A scientific analysis of the outbreak reveals several positive trends that point to the end of the spread of the disease. In much the same way as people tend to get sick with flu in winter, so too do birds tend to contract flu in colder months. As summer comes to the southern hemisphere, a fall-off in bird flu cases is to be expected and it is likely to wax and wane on a seasonal basis.
The last outbreak in North West was in early October, and the Western Cape agriculture department reported on November 8 that no further incidences had been recorded — a good sign from the country’s hardest-hit province.
Unlike the H5N1 bird flu strain that has infected people — it is only through extremely close contact with diseased birds that people got infected — it is important to note that humans are not affected by the H5N8 strain responsible for the most recent bird flu outbreak, and that all poultry products including chicken and eggs produced in SA, are safe to eat.
As any diseased poultry and eggs are destroyed at source, no meat or eggs from infected sites can enter the value chain.
In any case, practising basic kitchen hygiene and cooking your food properly will destroy this virus and many other food-borne pathogens anyway. As a rule of thumb, simply cook the pink out.
Local producers are, how-ever, warned against complacency, as once summer is over the possibility of disease spread through migrating wild birds is ever present. Therefore, the importance of biosecurity in preventing outbreaks or controlling the spread of disease cannot be overemphasised.
The outbreaks have necessitated a complete review by poultry producers of their existing biosecurity protocols and tightening these where gaps exist
Biosecurity practices include closing off farms and facilities against contact with wild birds (seen as carriers of the virus and a source of infection), implementing strict biosecurity protocols including the correct use and disinfecting of personal protective equipment, disinfecting equipment used on poultry farms and vehicles upon entry and exit, limiting visitors to essential visits only and covering food storage areas and securing them against rodents, pests and wild fowl.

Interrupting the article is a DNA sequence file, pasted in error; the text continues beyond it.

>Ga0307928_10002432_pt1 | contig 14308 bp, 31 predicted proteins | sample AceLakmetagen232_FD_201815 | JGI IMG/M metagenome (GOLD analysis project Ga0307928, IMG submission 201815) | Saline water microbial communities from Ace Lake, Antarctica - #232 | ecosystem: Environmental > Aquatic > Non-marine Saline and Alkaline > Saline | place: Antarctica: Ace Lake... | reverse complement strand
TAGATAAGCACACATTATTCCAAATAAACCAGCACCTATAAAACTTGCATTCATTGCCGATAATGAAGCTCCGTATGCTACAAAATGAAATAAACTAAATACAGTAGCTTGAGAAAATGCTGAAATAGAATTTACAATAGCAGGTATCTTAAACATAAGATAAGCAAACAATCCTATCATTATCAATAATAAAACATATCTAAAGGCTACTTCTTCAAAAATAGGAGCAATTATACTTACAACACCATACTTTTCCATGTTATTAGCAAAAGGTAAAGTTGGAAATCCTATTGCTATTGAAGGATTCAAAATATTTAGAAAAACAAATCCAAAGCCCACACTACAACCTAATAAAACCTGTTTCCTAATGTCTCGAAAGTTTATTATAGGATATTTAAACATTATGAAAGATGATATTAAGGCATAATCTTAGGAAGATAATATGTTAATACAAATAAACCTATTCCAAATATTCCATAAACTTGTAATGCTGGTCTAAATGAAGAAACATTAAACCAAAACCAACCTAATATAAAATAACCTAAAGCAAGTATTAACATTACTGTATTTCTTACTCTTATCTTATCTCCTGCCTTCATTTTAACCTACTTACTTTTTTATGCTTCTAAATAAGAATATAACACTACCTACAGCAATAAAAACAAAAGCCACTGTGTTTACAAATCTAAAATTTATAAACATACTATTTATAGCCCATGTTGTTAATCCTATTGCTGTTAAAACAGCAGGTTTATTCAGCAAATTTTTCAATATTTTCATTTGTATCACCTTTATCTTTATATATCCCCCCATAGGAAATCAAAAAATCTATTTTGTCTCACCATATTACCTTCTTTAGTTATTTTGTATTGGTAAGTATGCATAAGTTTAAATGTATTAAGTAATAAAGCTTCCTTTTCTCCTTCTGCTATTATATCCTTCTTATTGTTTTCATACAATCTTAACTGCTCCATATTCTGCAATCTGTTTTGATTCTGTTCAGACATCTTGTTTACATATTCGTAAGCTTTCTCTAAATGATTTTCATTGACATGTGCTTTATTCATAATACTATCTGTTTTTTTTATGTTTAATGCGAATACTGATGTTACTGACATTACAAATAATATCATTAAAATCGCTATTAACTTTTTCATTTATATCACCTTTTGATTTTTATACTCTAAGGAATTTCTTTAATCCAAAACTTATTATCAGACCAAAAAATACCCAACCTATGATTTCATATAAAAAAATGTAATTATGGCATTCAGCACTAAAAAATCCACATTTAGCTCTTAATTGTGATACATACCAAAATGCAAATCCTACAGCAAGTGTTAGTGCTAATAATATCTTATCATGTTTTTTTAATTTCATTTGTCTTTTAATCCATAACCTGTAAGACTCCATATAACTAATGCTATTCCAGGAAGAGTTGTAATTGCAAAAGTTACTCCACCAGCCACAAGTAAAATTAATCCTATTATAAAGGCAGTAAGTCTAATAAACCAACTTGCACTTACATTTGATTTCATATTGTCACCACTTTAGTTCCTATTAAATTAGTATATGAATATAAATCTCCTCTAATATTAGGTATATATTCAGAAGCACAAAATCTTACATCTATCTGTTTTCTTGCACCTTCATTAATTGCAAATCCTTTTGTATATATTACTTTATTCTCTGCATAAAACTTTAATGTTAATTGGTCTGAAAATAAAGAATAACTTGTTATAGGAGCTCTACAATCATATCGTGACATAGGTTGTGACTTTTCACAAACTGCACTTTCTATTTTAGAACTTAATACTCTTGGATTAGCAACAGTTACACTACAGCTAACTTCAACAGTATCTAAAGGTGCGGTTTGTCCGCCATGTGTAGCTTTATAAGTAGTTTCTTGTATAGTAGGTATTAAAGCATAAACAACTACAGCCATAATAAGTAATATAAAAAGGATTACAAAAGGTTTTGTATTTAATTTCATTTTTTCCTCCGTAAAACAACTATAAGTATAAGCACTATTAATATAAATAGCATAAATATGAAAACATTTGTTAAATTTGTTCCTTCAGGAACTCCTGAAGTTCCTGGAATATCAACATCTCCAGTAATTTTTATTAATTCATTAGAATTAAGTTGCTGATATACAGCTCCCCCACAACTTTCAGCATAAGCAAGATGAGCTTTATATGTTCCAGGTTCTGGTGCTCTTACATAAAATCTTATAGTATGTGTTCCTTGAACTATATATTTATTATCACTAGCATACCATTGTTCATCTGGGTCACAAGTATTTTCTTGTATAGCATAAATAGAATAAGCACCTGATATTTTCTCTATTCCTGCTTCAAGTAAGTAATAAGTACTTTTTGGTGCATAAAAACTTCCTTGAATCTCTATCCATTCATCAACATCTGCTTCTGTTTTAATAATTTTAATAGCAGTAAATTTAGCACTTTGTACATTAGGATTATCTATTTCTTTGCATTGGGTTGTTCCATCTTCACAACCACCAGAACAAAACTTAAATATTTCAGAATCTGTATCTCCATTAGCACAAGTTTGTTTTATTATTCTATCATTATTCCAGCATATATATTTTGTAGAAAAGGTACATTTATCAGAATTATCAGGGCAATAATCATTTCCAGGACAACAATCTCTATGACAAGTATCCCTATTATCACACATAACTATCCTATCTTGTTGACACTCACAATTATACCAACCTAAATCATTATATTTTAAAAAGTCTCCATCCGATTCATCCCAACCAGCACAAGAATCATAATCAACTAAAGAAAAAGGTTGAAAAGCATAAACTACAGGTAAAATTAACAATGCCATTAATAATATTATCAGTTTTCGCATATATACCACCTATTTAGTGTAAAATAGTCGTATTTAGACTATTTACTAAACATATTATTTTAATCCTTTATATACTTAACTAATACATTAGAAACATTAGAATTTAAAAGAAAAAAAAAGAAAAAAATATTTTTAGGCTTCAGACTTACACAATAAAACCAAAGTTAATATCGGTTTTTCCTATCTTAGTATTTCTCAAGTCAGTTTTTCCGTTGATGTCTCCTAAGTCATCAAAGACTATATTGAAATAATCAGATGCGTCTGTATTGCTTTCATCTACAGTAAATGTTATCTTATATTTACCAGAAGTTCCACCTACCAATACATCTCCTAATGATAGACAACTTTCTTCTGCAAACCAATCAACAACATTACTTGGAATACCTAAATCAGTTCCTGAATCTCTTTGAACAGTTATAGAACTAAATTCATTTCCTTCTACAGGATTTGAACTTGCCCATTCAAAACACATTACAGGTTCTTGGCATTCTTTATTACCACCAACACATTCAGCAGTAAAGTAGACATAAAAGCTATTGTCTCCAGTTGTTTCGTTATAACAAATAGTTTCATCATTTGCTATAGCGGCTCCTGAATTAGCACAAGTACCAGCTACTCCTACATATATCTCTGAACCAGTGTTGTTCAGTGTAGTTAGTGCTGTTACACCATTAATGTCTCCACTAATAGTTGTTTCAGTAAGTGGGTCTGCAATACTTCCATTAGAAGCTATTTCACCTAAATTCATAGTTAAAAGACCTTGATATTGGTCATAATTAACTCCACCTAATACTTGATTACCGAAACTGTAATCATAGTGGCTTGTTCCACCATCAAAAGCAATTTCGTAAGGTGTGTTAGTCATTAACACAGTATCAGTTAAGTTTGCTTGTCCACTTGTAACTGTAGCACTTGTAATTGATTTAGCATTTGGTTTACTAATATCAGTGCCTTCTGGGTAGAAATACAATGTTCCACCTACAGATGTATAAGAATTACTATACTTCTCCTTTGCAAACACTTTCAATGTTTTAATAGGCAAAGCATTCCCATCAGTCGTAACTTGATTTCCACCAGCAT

In many cases, the outbreaks have necessitated a complete review by poultry producers of their existing biosecurity protocols and tightening these where gaps exist.
According to the UN World Organisation of Animal Health, a country, zone or compartment may be considered free from bird flu when it has been demonstrated that avian influenza virus infection in poultry has not been present in the country, zone or compartment for the past 12 months, based on surveillance in accordance with the organisation’s protocols.
In the fight against cheap, dumped imports, there is no doubt that the bird flu outbreaks and mass culling have set the industry back a little in terms of production, and import volumes have opportunistically grown during the outbreak period.
If these outbreaks have taught us anything, they have shown that SA is not immune to this disease, which has wreaked havoc across the world.
The challenge facing us now is to prepare for the future, to rebuild our national flock and critically examine our infrastructure, systems and procedures relating to disease prevention and control.
• Majokweni is director of the South African Poultry Association’s poultry-disease management agency.